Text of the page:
ORLANDO, Fla. (AP) — For sale: 28-year-old chiseled slugger who led the major leagues with 59 home runs, the most in 16 years.
Price: $295 million over a decade.
Complication: He only goes where he wants to, since he has a full no-trade provision.
Now under a new ownership group that put former New York Yankees star Derek Jeter in charge of baseball and business operations, the Miami Marlins have concluded their payroll-paring regime is willing to explore trades of Stanton and other highly priced stars.
“I think over the next few days I’ll get a feel for what the marketplace is for our players,” Marlins president of baseball operations Mike Hill said Monday, the opening day of the annual general managers’ meetings.
Miami had a $116 million payroll on Aug. 31, up from $81 million at the end of last year. Bruce Sherman’s group bought the team on Oct. 2 from Jeffrey Loria and is exploring trades for players who contributed to the team’s eighth straight losing season. The Marlins have not made the playoffs since winning the 2003 World Series, the second-longest postseason drought behind Seattle.
Stanton’s salary jumps from $14.5 million this year to $25 million next season. It peaks at $32 million annually from 2023-25.
When he spoke Oct 25 at the World Series while receiving an award, Stanton said “I don’t have stamped-out ideas” whether he would want to stay in Miami during a rebuild. The Marlins seem to know which teams he would accept a trade to.
“I do have a sense, and we’ll keep that internal, and at the appropriate time we’ll discuss whatever we need to discuss,” Hill said. “We work internally. We do what we need to do, and then if we need to present him with something, we’ll do so at the appropriate time.”
Among other costly Marlins next year are third baseman Martin Prado ($14 million), right-hander Edinson Volquez ($13 million), center fielder Christian Yelich ($7 million, with $37.5 million more guaranteed over the following three years) and second baseman Dee Gordon ($10.5 million, with $27.5 million guaranteed over the following two seasons).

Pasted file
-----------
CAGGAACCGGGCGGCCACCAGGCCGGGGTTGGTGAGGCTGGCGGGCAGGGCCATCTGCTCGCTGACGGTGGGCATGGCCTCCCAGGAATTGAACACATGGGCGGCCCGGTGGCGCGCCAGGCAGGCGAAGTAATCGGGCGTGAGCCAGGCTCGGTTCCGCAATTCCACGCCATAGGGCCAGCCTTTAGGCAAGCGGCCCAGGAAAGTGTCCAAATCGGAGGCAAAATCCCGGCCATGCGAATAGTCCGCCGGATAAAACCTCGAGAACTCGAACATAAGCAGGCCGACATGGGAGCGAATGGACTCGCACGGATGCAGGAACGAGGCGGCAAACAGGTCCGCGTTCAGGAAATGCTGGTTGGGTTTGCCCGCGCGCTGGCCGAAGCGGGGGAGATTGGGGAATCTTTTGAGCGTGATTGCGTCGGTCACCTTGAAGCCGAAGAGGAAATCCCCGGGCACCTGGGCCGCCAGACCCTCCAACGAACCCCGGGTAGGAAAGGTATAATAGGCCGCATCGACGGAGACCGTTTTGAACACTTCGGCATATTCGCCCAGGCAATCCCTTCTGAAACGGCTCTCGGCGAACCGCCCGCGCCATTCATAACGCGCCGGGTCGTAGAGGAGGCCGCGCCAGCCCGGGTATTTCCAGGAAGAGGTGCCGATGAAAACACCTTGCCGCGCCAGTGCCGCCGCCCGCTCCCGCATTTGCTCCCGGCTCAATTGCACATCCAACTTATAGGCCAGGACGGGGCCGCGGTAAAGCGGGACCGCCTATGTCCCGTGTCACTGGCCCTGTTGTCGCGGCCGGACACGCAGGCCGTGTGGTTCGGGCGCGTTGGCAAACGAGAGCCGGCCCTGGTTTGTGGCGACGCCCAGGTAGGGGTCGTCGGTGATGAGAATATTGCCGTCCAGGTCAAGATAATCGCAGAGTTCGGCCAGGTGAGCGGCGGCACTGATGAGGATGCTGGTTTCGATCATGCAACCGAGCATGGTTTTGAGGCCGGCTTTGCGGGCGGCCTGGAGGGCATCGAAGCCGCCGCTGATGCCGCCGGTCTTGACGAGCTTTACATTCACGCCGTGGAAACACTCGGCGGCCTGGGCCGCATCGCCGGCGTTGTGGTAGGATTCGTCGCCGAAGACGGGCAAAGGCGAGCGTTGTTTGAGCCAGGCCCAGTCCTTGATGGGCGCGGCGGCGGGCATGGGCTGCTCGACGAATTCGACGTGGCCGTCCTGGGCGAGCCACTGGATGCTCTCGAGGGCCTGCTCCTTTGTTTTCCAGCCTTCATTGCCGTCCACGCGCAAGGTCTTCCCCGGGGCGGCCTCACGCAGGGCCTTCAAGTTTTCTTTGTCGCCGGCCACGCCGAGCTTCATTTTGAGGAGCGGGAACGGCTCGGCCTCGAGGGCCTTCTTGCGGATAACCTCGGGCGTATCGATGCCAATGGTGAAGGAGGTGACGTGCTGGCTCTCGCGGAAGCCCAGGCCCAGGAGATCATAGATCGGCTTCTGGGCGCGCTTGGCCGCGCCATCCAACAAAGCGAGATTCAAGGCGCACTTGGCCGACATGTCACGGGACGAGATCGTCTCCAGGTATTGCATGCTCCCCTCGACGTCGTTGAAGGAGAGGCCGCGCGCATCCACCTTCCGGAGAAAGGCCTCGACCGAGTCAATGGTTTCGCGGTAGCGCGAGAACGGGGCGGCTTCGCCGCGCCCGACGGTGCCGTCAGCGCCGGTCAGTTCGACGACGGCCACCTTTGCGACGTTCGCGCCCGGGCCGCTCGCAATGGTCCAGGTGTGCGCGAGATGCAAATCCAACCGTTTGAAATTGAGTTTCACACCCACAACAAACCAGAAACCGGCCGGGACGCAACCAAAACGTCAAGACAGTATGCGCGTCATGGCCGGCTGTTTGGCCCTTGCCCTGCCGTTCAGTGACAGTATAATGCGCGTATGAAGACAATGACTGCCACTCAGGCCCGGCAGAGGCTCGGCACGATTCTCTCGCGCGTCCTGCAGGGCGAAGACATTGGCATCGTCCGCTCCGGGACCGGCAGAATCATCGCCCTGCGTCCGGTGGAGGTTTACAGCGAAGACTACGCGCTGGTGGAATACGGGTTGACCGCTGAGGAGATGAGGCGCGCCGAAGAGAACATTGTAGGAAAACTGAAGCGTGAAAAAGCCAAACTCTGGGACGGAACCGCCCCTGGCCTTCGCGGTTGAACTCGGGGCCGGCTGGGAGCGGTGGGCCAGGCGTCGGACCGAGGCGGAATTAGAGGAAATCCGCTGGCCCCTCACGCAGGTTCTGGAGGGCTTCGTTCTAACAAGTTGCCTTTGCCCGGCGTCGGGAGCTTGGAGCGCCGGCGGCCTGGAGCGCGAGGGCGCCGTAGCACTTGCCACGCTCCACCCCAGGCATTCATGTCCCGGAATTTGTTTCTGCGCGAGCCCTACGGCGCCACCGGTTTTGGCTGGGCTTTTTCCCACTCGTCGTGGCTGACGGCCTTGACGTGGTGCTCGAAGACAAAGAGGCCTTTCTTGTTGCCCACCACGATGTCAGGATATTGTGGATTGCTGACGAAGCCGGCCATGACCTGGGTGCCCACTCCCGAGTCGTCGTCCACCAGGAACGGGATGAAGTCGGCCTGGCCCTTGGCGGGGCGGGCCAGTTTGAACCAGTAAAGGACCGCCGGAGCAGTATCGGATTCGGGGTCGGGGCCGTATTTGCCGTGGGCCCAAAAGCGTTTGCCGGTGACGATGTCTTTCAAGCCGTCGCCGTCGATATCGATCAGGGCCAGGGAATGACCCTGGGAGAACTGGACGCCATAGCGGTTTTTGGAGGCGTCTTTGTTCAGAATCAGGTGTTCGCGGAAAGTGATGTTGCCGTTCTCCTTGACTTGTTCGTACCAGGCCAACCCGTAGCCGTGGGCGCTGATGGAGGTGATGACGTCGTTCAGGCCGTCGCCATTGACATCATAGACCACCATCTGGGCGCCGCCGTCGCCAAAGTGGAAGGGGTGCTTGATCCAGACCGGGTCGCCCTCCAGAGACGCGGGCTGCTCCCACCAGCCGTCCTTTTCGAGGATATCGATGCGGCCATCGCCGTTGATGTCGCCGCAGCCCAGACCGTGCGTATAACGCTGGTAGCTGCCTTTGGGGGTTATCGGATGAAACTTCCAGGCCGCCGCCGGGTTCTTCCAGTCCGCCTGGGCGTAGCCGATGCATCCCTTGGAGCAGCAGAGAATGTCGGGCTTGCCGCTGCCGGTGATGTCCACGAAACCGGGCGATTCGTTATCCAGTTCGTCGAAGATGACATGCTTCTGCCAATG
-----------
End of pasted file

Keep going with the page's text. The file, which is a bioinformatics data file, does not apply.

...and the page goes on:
Given a penurious approach, the Marlins may find trades make sense.
“It’s tough to be competitive if you’re overly concentrated in two or three players,” New York Mets general manager Sandy Alderson said. “I think we experienced some of that last year.”
High-revenue teams would be the most likely matches. The New York Yankees do not appear to be a probable destination, Right fielder Aaron Judge won the AL Rookie of the Year award unanimously after hitting 52 homers, center fielder Aaron Hicks played well when he wasn’t hurt, and Clint Frazier is competing for playing time among a group that includes veterans Brett Gardner and Jacoby Ellsbury.
“We have a lot of good players signed, so we’re not in a situation where we have to be pressured into moving fast on anything,” general manager Brian Cashman said. “It gives us a little bit of a chance to be patient and engage the market and see if there’s any value to be had via trade or free agencies for us because we have a lot pieces currently in place and more pieces coming.”
New York does figure to be interested in 23-year-old Japanese right-hander and outfielder Shohei Otani, a two-way player who wants to sign with a major league team. But the Major League Baseball Players Association does not seem close to an agreement on a new posting deal with MLB management and Nippon Professional Baseball. That could push off Otani negotiations for weeks or months.
Teams are having trade discussions and agents also are the hotel, pitching their clients to teams.
Cashman is not meeting with manager candidates during the GM session. Yankees bench coach Rob Thomson and former Cleveland and Seattle manager Eric Wedge were interviewed last week, and Cashman would not deny reports that San Francisco bench coach Hensley Meulens will be interviewed.
Former Yankees outfielder Carlos Beltran, who announced his retirement Monday after 20 big league seasons, could be a contender.
“He’s played the game a long time. He knows the game inside-out. He’s obviously got respect of his peers and bilingual,” Cashman said. “He brings a lot to the table in terms of someone that’s played the game the right way and had a great career and goes out with a world championship ring and is highly respected I would say across all environments of our industry.”
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